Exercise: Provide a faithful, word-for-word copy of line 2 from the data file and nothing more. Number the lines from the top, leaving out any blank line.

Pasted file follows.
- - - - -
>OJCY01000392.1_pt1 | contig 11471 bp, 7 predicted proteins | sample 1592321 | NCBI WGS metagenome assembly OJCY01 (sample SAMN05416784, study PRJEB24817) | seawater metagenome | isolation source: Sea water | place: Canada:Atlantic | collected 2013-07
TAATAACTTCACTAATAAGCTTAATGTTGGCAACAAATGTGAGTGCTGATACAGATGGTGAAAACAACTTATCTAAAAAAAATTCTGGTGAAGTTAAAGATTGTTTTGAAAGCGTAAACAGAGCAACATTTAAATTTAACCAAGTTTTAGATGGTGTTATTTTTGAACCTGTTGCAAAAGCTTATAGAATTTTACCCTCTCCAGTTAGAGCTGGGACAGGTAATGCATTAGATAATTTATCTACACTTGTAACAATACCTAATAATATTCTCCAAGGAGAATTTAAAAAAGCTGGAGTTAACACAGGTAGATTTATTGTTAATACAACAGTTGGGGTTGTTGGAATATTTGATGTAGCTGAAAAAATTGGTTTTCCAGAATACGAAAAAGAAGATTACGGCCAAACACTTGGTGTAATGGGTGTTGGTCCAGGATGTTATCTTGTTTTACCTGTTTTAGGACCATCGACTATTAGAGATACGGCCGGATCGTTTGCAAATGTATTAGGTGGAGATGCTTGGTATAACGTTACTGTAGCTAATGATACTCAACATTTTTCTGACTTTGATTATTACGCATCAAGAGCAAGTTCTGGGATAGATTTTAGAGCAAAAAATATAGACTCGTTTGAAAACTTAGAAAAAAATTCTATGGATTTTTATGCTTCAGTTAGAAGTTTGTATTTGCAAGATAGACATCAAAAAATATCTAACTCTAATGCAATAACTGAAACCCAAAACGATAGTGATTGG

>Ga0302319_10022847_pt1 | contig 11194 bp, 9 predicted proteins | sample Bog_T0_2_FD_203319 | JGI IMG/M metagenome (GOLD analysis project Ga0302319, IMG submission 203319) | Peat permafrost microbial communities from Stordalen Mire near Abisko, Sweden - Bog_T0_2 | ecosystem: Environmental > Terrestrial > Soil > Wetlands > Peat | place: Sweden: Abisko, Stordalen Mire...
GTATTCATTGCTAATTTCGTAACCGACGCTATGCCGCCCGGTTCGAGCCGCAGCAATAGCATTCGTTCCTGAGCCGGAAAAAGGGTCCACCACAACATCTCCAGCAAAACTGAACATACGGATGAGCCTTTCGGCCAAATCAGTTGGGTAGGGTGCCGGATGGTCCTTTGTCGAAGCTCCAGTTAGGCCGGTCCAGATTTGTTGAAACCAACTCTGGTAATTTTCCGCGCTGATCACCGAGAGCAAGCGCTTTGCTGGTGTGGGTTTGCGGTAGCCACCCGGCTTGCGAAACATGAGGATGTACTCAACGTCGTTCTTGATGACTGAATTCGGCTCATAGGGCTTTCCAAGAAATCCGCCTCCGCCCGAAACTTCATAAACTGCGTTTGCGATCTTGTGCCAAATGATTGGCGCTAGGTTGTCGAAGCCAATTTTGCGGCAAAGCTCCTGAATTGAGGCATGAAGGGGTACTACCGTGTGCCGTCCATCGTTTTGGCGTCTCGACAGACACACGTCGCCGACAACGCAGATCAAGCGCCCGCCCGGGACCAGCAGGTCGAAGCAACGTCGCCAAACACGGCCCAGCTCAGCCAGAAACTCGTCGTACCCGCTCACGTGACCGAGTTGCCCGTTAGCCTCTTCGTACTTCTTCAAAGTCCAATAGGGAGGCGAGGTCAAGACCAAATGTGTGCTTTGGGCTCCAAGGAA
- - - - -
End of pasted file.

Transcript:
TAATAACTTCACTAATAAGCTTAATGTTGGCAACAAATGTGAGTGCTGATACAGATGGTGAAAACAACTTATCTAAAAAAAATTCTGGTGAAGTTAAAGATTGTTTTGAAAGCGTAAACAGAGCAACATTTAAATTTAACCAAGTTTTAGATGGTGTTATTTTTGAACCTGTTGCAAAAGCTTATAGAATTTTACCCTCTCCAGTTAGAGCTGGGACAGGTAATGCATTAGATAATTTATCTACACTTGTAACAATACCTAATAATATTCTCCAAGGAGAATTTAAAAAAGCTGGAGTTAACACAGGTAGATTTATTGTTAATACAACAGTTGGGGTTGTTGGAATATTTGATGTAGCTGAAAAAATTGGTTTTCCAGAATACGAAAAAGAAGATTACGGCCAAACACTTGGTGTAATGGGTGTTGGTCCAGGATGTTATCTTGTTTTACCTGTTTTAGGACCATCGACTATTAGAGATACGGCCGGATCGTTTGCAAATGTATTAGGTGGAGATGCTTGGTATAACGTTACTGTAGCTAATGATACTCAACATTTTTCTGACTTTGATTATTACGCATCAAGAGCAAGTTCTGGGATAGATTTTAGAGCAAAAAATATAGACTCGTTTGAAAACTTAGAAAAAAATTCTATGGATTTTTATGCTTCAGTTAGAAGTTTGTATTTGCAAGATAGACATCAAAAAATATCTAACTCTAATGCAATAACTGAAACCCAAAACGATAGTGATTGG